Prof. Dr. Ludolf Pelizaeus

Fellow

Bonn Center for Dependency and Slavery Studies
Room: 2.003
Niebuhrstr. 5
D-53113 Bonn

ludolf.pelizaeus@gmail.com

Pelizaeus, Ludolf .jpg
© Barbara Frommann

Academic Profile

A history of human trafficking in the early modern period in the Holy Roman Empire

The work is intended to be a survey on interdisciplinary research and the different levels of asymmetrical dependencies with the aim of summarizing different research on human trafficking in the Holy Roman Empire from XVIth to early XIXth century. As an approach, it is assumed that the study should be understood simultaneously as a history of developments and a history of ideas. The base for allowing the disposal of people was a system of reciprocal asymmetrical dependencies based on inner dependencies. Therefore, the project aims to shed light on the different levels of narratives and the actions that follow from them. Using the example of human trafficking in particular, it is possible to show power asymmetries between persons who are not granted the same capacities to participate in the process of finding a place to work and live. Power and participation are thus inextricably linked. Through unequal relations between "local" actors on the one hand and state and territorial decision-makers on the other, a network was developed that influenced many areas of life in the early modern period (Barnaud, d'Aquino, Daré, Mathevet).

Since a survey work is planned, subchapters for the individual research results have to be explained: First of all, some financial aspects have to be exploited more. Even if research has shown (Magnus Ressel, Cornel Zwierlein; Wolfgang Kaiser) that it was precisely in the North German cities that a huge network of insurance policies was established, which made it possible to cover endangered travelers who could end up in North African captivity, we do not know enough about church collections to free – or to pretend to free – people from captivity. A lot of money was also invested on another field, in the so-called "soldier trade". Either there was direct violence (Pröve) in the recruitment process, or promises were made that were later not kept (Bräker), or the specific economic situation in certain areas of Germany, Austria or Switzerland hardly allowed any other choice (Jaun). The last point in particular should be emphasized, since such "voluntary" entry into soldiering (Gräf) was by no means a matter of equal power balances. In recent years, a number of studies have emerged on the presence of Africans in German armies (Honeck, Kuhlmann-Smirnov, Mallinckrodt; starting point Fenwick). However, aspects have not yet been brought to light, such as the view beyond Hesse-Kassel and Prussia or the fate of African-born soldiers who went to Hesse after the American War of Independence and the references to the village in the park of Mulang (later Wilhelmshöhe) and the investigations of Thomas Sömmering, who was only able to carry out the autopsies and thus his theses on the "inferiority of the Negro" because of the presence of these persons of African origin. And we know still almost nothing about the entanglement of the soldier trade and the reinvestment of this money in London. Through to Rothschild bank, managed by Buderus the Landgrave of Hessia was able to reinvest money, which he recivied for hiring soldiers to England and the Netherlands, both countries deeply involved to Slave trade. More links on the different levels have to be discovered.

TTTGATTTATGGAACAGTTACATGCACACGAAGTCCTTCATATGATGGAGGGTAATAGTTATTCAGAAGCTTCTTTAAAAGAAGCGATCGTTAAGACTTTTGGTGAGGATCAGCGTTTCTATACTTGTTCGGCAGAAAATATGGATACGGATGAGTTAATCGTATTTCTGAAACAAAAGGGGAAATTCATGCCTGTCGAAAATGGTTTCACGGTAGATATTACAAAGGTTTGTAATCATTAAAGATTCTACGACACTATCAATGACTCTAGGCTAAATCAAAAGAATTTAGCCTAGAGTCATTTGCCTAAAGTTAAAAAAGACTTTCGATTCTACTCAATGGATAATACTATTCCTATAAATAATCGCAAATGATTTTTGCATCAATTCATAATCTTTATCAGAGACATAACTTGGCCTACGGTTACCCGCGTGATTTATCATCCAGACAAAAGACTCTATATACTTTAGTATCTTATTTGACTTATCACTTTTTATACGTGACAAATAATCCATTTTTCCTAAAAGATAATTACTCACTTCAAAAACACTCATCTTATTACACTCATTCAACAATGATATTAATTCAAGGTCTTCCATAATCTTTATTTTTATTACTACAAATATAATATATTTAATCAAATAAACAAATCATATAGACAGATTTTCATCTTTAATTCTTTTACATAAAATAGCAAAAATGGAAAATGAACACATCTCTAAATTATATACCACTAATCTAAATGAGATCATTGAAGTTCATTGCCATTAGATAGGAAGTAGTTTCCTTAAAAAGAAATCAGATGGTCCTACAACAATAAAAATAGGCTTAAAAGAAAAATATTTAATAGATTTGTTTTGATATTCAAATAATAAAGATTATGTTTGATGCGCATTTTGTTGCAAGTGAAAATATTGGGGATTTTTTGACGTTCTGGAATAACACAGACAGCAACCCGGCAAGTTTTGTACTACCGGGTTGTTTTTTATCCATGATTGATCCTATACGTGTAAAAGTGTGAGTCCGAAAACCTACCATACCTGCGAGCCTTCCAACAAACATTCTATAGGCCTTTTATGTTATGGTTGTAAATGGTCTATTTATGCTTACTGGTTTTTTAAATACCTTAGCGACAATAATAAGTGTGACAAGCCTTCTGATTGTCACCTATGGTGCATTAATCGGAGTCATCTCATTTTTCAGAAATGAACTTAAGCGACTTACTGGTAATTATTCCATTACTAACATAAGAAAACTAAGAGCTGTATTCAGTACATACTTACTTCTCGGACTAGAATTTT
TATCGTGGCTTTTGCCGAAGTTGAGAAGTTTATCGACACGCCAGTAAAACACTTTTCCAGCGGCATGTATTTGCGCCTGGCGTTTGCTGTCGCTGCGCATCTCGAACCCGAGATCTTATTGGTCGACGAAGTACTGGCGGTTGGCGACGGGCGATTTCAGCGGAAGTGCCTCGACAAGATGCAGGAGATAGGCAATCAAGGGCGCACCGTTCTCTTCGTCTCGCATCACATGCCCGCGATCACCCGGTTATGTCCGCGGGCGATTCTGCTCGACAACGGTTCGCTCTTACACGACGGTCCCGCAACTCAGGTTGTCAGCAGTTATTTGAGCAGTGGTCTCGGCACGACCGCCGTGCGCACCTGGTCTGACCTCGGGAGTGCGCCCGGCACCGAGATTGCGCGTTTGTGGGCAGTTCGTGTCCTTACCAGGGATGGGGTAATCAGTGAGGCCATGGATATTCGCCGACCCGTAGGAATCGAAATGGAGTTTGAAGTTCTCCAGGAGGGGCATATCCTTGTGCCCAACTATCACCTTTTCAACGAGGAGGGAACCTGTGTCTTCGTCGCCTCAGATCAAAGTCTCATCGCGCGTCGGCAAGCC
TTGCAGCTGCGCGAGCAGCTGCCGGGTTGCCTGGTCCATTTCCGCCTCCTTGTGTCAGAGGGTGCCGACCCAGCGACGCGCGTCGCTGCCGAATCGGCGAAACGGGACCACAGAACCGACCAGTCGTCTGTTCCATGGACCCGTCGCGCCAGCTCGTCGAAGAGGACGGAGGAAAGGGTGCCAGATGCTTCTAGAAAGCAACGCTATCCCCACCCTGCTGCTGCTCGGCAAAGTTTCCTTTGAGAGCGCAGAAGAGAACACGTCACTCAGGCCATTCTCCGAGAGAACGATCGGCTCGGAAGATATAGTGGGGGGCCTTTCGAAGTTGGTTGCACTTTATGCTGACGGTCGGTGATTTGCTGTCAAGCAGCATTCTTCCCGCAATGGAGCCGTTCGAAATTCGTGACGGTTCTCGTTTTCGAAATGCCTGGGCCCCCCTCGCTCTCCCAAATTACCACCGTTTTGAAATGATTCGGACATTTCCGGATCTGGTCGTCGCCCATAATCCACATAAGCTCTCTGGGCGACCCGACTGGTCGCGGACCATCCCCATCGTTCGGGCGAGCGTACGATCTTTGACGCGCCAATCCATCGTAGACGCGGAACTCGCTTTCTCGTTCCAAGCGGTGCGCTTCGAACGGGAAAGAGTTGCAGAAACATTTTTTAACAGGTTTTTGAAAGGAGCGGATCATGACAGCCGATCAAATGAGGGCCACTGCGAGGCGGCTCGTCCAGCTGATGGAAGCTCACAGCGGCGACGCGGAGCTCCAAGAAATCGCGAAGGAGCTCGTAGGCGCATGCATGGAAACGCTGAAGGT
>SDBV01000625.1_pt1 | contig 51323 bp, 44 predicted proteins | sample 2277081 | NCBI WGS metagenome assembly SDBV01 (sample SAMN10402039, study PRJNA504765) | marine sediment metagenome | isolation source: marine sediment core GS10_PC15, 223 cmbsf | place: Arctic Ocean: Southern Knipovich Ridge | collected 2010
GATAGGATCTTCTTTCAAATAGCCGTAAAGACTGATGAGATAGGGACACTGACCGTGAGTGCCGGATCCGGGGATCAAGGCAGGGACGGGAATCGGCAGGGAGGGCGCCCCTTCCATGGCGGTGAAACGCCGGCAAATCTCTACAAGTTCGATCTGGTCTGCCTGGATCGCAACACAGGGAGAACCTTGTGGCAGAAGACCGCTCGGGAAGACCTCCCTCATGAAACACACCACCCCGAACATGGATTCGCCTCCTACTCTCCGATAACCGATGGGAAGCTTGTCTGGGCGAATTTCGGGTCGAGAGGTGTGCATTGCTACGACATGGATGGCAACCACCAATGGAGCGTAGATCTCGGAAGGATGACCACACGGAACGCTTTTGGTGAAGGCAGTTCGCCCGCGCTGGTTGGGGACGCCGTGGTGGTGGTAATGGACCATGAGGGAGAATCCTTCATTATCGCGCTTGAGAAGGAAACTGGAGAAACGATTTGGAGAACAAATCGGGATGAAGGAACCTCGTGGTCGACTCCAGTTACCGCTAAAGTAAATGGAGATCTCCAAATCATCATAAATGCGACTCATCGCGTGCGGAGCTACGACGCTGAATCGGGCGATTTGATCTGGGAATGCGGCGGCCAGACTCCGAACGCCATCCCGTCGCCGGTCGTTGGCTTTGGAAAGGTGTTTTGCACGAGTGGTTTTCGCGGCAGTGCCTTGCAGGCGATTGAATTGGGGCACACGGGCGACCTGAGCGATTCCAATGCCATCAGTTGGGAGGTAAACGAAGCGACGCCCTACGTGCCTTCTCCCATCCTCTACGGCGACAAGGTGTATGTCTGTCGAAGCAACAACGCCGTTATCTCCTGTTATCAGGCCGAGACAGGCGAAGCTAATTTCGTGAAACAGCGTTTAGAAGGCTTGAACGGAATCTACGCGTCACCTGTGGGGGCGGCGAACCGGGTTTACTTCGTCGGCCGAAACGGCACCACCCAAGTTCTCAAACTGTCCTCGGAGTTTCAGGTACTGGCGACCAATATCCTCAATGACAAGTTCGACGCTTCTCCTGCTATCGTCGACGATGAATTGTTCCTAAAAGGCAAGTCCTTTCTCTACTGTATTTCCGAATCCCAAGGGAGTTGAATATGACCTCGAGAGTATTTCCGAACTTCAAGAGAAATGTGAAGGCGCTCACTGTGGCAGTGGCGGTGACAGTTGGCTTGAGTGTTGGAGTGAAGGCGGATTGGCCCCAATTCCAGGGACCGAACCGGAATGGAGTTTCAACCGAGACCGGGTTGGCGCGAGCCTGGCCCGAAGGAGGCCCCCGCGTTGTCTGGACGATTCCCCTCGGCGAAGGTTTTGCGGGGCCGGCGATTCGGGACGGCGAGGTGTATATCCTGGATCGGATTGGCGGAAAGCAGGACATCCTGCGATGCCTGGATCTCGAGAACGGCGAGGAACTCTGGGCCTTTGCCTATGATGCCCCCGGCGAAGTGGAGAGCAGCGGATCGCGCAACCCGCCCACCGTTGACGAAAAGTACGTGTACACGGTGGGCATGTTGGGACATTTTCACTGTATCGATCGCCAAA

The asymmetrical dependency also included the sale of people on the galleys practiced by many German territories and thus the participation of German institutions in a network of dependency. Therefore, within dependency studies, research premises relating to convict labour and the exploitation of dependency relationships – sometimes through serfdom - will be included into our research. Furthermore, trafficking in human beings can be traced in the area of trafficking in corpses, whether for pharmaceutical or anatomical purposes, but this aspect has been quite well examined already (Groebner). Dissymmetrical directions, on the other hand, can be found especially in the sale of prisoners of war. For this group of prisoners, there is a fluid transition between employment in hard physical labour and the status as service personnel, which, however, never changes anything about the fundamental condition of asymmetrical dependence. Nevertheless, we still know far too little about numbers, places of origin, areas of deployment of these people. As far as the number of prisoners goes who were used for the work in large estates, we do not possess all sufficient information yet.